tack! "kille" is a loan word from which language? Maybe I don't understand what you mean by "loan".


Sorry, I was wrong. I thought it was one of those Romani loan words (like tjej), but the dictionary tells me it's something dialectal which has become standard language. There's at least one more word where k is hard before an i, kisse which is like 'kitty' for a cat. This word is also said to come from some dialect, so there must have been variance among dialects here historically and some words mirror that. A modern loan word like kiosk is pronounced differently by different people: some use the [ɕ] sound and some the [k] sound.


tack så mycket för förklaringarna! :-)


I looked it up too in SAOB since I was curious, the dialect word is kidhlinger, diminutive of kid, baby goat, so I guess it went through a bit of an informal cutesy-fying process? Aww and kille sounds so concerning in English!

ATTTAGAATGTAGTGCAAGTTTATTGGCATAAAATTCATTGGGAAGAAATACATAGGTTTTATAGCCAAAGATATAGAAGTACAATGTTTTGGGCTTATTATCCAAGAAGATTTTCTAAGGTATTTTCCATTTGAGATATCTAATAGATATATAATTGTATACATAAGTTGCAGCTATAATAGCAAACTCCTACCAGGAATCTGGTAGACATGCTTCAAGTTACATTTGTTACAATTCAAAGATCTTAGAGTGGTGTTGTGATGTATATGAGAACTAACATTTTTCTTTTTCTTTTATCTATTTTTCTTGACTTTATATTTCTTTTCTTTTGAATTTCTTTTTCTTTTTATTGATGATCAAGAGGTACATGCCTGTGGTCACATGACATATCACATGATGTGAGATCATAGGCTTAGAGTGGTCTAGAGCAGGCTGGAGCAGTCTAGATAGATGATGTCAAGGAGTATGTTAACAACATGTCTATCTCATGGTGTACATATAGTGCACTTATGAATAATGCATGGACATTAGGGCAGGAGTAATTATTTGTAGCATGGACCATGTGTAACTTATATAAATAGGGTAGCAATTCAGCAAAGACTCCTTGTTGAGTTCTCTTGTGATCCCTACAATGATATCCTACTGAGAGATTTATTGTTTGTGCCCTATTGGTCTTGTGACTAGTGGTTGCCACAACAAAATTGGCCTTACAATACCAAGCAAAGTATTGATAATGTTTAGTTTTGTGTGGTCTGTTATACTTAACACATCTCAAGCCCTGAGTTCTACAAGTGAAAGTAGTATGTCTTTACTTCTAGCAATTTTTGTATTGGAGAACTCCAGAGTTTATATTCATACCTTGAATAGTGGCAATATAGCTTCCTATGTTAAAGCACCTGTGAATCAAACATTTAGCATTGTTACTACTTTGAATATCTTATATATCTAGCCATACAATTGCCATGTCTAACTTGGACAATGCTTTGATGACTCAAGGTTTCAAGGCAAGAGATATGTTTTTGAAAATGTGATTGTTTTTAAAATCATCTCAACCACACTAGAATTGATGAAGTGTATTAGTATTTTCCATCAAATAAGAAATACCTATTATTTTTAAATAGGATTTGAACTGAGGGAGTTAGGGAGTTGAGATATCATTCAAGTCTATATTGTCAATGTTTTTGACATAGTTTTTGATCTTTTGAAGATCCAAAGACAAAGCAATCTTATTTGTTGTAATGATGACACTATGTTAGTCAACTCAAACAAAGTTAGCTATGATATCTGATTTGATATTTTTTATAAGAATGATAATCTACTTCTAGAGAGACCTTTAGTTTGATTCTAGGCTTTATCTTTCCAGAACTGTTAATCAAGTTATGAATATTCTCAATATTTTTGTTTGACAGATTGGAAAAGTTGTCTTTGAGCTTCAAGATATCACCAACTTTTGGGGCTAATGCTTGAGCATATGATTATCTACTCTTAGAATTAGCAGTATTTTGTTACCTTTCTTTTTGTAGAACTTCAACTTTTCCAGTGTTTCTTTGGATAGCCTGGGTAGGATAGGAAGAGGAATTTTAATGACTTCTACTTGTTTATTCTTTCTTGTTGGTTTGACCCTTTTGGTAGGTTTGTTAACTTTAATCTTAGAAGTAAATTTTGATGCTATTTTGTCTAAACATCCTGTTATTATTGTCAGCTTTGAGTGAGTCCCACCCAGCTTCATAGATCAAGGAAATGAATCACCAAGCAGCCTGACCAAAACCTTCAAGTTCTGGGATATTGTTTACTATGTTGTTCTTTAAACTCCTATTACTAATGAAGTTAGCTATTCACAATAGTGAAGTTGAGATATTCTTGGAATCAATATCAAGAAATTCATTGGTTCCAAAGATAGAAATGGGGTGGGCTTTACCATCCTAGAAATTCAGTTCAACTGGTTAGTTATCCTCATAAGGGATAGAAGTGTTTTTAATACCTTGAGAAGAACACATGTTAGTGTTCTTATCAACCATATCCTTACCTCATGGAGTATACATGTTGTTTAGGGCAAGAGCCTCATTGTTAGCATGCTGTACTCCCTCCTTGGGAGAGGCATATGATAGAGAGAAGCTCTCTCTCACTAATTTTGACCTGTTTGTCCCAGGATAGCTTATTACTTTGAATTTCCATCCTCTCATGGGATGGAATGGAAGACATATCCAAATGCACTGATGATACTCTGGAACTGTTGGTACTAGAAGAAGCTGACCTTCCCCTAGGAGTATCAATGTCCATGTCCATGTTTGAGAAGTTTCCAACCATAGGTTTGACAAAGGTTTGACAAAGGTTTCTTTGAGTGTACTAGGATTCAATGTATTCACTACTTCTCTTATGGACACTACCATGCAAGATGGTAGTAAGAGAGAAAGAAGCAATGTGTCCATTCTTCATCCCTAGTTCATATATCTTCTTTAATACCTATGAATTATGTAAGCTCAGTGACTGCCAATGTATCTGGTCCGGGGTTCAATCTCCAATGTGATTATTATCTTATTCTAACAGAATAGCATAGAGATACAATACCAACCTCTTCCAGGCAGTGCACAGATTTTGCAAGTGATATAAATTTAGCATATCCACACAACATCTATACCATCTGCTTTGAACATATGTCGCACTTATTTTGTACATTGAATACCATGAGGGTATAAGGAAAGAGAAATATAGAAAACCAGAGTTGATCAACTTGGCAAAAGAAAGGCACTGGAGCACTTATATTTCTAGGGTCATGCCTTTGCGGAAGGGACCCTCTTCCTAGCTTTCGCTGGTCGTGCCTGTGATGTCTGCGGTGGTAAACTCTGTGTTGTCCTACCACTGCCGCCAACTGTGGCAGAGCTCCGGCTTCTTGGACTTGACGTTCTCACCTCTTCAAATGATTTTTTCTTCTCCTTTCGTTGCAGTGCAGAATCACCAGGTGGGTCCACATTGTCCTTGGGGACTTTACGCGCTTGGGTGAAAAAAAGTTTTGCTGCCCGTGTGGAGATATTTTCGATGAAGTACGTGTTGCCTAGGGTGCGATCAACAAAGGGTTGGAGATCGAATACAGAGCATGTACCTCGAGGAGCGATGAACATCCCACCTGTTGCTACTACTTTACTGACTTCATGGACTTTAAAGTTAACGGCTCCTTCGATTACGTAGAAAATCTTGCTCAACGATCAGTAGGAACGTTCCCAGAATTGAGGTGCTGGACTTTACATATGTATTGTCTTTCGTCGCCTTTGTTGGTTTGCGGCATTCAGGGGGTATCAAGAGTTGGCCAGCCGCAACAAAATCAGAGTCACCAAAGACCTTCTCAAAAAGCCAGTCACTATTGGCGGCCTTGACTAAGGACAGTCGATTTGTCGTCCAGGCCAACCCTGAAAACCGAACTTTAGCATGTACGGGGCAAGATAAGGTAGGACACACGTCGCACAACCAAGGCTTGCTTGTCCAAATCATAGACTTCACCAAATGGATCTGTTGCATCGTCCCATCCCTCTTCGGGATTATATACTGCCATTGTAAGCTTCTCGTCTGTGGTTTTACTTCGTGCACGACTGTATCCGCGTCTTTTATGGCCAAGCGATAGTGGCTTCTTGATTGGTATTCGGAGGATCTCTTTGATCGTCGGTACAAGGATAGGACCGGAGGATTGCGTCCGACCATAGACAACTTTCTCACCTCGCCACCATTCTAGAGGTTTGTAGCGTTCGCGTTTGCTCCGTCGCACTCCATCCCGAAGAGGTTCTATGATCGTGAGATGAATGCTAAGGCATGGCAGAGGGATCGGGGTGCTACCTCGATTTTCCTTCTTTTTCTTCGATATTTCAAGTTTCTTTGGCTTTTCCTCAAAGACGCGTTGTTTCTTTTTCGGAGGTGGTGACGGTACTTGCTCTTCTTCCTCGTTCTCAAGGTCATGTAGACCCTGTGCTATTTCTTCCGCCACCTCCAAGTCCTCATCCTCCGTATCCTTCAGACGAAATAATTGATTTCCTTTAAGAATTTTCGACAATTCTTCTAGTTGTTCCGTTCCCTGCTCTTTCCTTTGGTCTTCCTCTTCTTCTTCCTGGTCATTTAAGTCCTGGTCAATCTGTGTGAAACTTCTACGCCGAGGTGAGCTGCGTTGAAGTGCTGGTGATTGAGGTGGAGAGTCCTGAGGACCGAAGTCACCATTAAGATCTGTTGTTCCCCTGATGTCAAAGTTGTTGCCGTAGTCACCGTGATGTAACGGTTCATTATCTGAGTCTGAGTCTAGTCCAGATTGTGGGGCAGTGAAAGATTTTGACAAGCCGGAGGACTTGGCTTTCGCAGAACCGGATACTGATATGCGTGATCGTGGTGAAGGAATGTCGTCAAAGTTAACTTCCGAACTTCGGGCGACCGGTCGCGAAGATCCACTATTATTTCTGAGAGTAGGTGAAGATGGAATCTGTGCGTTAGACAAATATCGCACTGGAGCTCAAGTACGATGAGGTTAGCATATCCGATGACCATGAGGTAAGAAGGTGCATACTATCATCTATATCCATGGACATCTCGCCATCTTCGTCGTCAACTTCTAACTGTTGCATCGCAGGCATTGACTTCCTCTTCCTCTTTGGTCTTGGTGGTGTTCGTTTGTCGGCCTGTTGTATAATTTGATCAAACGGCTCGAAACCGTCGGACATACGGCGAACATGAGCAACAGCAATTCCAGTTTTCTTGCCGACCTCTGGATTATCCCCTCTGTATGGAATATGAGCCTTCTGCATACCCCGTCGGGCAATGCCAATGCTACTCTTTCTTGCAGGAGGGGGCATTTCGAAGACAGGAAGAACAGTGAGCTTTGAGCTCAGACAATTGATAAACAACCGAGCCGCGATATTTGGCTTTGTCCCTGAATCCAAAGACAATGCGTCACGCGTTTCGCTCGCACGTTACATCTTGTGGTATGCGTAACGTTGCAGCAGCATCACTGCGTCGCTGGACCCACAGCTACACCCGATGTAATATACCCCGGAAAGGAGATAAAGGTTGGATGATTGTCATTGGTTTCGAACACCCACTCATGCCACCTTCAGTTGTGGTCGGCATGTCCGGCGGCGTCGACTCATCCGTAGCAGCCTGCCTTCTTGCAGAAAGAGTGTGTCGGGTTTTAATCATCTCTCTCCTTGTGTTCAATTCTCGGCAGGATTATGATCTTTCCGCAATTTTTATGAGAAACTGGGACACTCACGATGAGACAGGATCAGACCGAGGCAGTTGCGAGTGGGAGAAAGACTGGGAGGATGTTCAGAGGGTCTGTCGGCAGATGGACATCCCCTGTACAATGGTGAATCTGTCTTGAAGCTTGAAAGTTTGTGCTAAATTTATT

So, the r sound connects to the following vowel such as Portuguese?

e.g. ― dricker öl is read as drickeröl.


Why does it not accept "a man" for "en kille"? It does not look like "kille" has a very limited usage after all.


"A man" would be better translated as "en man".


I used man the first time to translate 'kille'. The second time I used 'boy'. It suggested 'guy' and 'lad' as other answers. How much different are they really, besides lad?


Jag tror en man kan översätter den här fras som "...at the bar". Men det är fel. Varför?


I may have missed this lesson, but why does the spacing seem to be different?


Fellow does not work here. Why?


Probably because there is such a plethora of colloquial words for men that it was too impractical for the team to catalogue them all.


Kille reminds me the german word for dude "Kerl", but still very different from Kille.

I read all the comments, its so sweet that Swedish had or have the word "kidhlinger", it sounds soo cute! Jag älskar det. Tack så mycket, now I can relate to the word. I understand it better.

Kid - Child

Linger ("ling" in german, is a dimanutive suffix for words.)

In Spanish its ito or ita, iña, iño, in portuguese its -inho and inha. Pronounced like the swedish word inga.